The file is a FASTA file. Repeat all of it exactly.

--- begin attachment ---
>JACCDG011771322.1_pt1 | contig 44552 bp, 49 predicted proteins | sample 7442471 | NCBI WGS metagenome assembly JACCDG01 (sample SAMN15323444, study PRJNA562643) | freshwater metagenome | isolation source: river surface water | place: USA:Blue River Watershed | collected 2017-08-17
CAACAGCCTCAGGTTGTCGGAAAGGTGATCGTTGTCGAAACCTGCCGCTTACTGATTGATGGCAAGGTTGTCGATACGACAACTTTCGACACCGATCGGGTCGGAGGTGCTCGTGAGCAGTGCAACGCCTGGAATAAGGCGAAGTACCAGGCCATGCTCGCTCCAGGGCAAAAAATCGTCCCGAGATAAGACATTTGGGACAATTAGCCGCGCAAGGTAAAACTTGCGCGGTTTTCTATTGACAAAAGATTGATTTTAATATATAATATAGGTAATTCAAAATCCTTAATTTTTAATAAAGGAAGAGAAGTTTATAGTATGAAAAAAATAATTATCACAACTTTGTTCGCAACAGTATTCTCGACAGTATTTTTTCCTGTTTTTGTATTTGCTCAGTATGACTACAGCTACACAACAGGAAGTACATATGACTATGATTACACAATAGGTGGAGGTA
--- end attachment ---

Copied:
>JACCDG011771322.1_pt1 | contig 44552 bp, 49 predicted proteins | sample 7442471 | NCBI WGS metagenome assembly JACCDG01 (sample SAMN15323444, study PRJNA562643) | freshwater metagenome | isolation source: river surface water | place: USA:Blue River Watershed | collected 2017-08-17
CAACAGCCTCAGGTTGTCGGAAAGGTGATCGTTGTCGAAACCTGCCGCTTACTGATTGATGGCAAGGTTGTCGATACGACAACTTTCGACACCGATCGGGTCGGAGGTGCTCGTGAGCAGTGCAACGCCTGGAATAAGGCGAAGTACCAGGCCATGCTCGCTCCAGGGCAAAAAATCGTCCCGAGATAAGACATTTGGGACAATTAGCCGCGCAAGGTAAAACTTGCGCGGTTTTCTATTGACAAAAGATTGATTTTAATATATAATATAGGTAATTCAAAATCCTTAATTTTTAATAAAGGAAGAGAAGTTTATAGTATGAAAAAAATAATTATCACAACTTTGTTCGCAACAGTATTCTCGACAGTATTTTTTCCTGTTTTTGTATTTGCTCAGTATGACTACAGCTACACAACAGGAAGTACATATGACTATGATTACACAATAGGTGGAGGTA